This is nothing new: in the 1970s, Karl Menninger called “absurd” a statistic purporting that some sixty percent of Americans were afflicted with “chronic states of disorganization, formerly labeled ‘schizophrenic.’” Psychiatric counseling and prescription medication were seen as the solution to the problem. This avoids the question of whether despair can be a reasonable or even healthy response to suffering and evil. If we are to address this, it is essential, according to Menninger, that we “[relinquish] the sin of indifference,” the “Great Sin’ of acedia.” While acedia may appear in many guises, “no amount of sentimentalizing [it] as ‘contentedness,’ ‘minding one’s own business; and ‘living and letting live’ can cover up its devastating effects.” It is easy to feel overwhelmed by the state of our lives and the world, but we still must examine our response. If we shrug and turn inward, are we normal, ill, or somewhere in between? The very ubiquity of indifference should give us pause. “Inactivity and unresponsiveness in those upon whose cooperative efforts we depend always feels to us like sinful negligence;’ Menninger wrote. “The persistence of this taboo over the centuries testifies to the universality of the temptation to shirk.” As a psychiatrist, Menninger knew that “inactivity and idleness may (also) be an expression of fear, self-distrust, or self-misunderstanding. . . One can never be sure whether indifference is an aspect of sloth (acedia) or a perceptual intellectual deficiency — a certain blindness in human beings; as William James called it: ‘Whatever we call it, we might admit that given the condition of our world, “to transcend one’s own self-centeredness is not a virtue [but] a saving necessity.” We might also apply some common sense.
Discouragement is not necessarily a sign of illness, for people are often discouraged for good reason. Feeling off balance and ill-at-ease may be a sign of sanity, just the goad one needs to face a bad situation. A friend, a professor of philosophy, observes that many depressives accurately perceive that they are living under conditions in which any reasonable person might be despondent. But, she asks with her customary acuity, can the same be said of acedia? Can it ever be considered a rational response to the vagaries of life? From the perspective of Christian theology, the answer would be no, for acedia is understood as the rejection of a divine and entirely good gift. Because we are made in God’s image, in fleeing from a relationship with a loving God, we are also running from being our most authentic selves. Even from a secular point of view, we can see that acedia is intrinsically deadly, whereas depression may not be. When we face a grievous loss — of a loved one, a job, a marriage, or health — depression can be an inevitable and appropriate response, providing a time-out to allow for healing. But what if one responded to such a loss with a casual yawn, as if none of it had mattered in the first place? That is the horror of acedia, and its intractable isolation. The journey back from such a deadly solipsism would be extremely arduous, if one could find one’s way at all.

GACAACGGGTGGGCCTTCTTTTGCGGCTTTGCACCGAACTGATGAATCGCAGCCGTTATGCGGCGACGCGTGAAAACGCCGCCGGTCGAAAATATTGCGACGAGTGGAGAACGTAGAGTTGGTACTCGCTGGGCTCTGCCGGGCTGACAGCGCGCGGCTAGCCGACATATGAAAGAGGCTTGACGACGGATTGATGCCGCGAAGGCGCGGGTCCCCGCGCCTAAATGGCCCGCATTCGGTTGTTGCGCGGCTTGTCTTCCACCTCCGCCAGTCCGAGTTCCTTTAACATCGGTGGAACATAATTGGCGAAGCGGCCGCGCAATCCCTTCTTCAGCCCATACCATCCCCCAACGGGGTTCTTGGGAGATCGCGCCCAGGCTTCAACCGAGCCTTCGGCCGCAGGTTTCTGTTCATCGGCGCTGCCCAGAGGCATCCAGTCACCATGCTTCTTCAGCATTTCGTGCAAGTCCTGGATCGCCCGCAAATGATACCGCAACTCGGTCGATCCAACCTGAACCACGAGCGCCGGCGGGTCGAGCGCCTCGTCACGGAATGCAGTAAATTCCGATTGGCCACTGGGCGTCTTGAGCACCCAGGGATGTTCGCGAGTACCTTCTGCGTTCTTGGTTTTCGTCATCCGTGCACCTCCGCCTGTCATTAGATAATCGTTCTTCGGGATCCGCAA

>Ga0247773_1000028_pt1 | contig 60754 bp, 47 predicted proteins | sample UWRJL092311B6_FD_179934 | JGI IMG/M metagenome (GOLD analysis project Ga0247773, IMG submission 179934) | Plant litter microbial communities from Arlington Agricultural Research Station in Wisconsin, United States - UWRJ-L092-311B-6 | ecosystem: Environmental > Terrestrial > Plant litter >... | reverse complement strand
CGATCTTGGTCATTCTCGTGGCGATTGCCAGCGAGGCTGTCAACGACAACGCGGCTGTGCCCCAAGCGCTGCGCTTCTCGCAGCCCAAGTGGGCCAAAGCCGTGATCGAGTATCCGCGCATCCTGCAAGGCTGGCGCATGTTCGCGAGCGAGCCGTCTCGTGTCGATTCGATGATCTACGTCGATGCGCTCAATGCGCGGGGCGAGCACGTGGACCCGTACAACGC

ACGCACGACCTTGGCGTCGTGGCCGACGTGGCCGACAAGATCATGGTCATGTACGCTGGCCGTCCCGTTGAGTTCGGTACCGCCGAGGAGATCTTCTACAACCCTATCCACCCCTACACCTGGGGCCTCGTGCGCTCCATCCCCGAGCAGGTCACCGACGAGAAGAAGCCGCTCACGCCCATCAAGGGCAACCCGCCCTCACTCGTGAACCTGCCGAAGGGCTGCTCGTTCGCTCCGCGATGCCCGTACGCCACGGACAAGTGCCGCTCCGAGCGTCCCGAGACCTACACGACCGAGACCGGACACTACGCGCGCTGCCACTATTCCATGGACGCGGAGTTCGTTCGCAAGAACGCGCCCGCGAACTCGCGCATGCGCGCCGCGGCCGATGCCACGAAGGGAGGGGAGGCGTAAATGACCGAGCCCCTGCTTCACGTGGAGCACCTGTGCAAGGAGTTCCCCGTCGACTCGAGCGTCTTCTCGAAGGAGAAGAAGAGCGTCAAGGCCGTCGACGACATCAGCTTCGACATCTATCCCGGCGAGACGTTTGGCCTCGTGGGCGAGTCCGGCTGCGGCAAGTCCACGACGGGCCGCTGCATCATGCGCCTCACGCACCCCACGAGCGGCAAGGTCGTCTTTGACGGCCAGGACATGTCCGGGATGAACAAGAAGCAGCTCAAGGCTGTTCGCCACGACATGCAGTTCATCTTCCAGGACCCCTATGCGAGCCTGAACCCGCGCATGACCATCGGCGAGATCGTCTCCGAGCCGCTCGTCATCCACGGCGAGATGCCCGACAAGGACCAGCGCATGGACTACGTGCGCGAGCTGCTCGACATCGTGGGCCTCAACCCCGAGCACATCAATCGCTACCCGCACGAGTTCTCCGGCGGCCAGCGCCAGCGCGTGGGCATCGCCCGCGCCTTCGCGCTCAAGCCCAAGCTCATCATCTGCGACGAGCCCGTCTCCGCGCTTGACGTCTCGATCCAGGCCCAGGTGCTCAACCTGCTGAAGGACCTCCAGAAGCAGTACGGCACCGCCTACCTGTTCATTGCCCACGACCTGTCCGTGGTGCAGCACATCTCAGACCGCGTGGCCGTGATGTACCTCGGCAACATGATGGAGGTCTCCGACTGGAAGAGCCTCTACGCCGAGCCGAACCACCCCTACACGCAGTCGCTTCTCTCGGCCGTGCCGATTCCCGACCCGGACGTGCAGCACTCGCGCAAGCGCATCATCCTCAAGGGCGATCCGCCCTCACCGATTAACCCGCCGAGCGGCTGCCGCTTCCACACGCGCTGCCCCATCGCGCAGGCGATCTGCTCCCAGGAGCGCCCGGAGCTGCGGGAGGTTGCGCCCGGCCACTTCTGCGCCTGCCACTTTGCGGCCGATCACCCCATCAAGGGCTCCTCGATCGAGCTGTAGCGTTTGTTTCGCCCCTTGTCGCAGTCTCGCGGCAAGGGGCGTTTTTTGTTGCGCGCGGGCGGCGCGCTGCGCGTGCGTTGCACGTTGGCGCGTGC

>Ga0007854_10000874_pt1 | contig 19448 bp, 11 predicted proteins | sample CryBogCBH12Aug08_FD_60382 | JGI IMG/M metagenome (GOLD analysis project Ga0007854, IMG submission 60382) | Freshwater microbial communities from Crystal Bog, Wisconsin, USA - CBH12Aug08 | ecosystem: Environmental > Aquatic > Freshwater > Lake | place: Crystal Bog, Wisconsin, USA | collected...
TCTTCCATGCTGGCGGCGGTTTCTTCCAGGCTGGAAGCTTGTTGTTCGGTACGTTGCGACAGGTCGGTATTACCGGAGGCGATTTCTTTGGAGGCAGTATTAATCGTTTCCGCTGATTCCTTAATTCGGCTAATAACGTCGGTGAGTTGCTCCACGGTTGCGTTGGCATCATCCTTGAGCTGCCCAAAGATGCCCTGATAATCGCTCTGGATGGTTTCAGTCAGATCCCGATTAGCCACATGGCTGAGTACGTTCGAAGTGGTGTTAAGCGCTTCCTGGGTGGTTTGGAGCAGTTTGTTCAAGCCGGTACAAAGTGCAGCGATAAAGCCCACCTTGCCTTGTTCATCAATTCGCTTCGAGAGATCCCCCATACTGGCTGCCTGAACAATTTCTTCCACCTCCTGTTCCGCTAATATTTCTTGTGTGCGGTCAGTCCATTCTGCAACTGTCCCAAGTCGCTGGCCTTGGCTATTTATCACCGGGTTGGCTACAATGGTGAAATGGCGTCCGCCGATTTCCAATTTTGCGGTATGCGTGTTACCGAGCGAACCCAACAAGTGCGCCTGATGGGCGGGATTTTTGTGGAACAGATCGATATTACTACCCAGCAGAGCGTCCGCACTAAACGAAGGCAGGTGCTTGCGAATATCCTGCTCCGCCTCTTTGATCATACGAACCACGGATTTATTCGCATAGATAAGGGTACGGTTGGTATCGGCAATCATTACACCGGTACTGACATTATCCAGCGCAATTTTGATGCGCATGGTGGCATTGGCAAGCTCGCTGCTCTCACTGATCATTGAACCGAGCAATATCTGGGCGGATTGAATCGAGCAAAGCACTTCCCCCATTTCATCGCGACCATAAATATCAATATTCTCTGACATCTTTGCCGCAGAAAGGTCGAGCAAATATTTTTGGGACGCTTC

Is acedia depression? My answer is, No, not exactly, but I must struggle to articulate the difference with precision. My job is not made easier in the contemporary climate, when not to name acedia as depression can make one suspicious of being in denial, or worse, of judging people who are ill as being morally deficient. This is an area where only a fool would dare to tread, and thus I tread along, trying to keep in mind the useful distinction that Thomas Aquinas makes between acedia and despair. A contemporary scholar summarizes his insight:
“For despair, participation in the divine nature through grace is perceived as appealing, but impossible; for acedia, the prospect is possible, but unappealing.”
As Evagrius and Cassian do not merely predate modern psychology, but also prefigure it, I am willing to grant to their writings the same latitude I give to other ancient literature. Their perspective helps me confront my own bad thoughts, temptations, neuroses, and compulsions, and I also know that I am not alone. A young woman recently told me that reading Cassian on sadness and acedia helped her cope with depression in ways that complemented the medications she’d taken and the therapy she’d received. But if I am to appreciate fully the contribution of these early Christian writers, I need to let go of the comfortable assumption, still pervasive in literary and academic circles, that religion is of no use to us today. Grounded in the nineteenth-century belief in unceasing human advancement and in the writings of such innovators as Freud and Nietzsche, this prejudice takes myriad forms: the smug certainty that religion keeps people at an infantile stage of development that the worldly person must outgrow; that it is a weapon to make people feel guilty for things that are not their fault; that it is the cause of all violent conflict.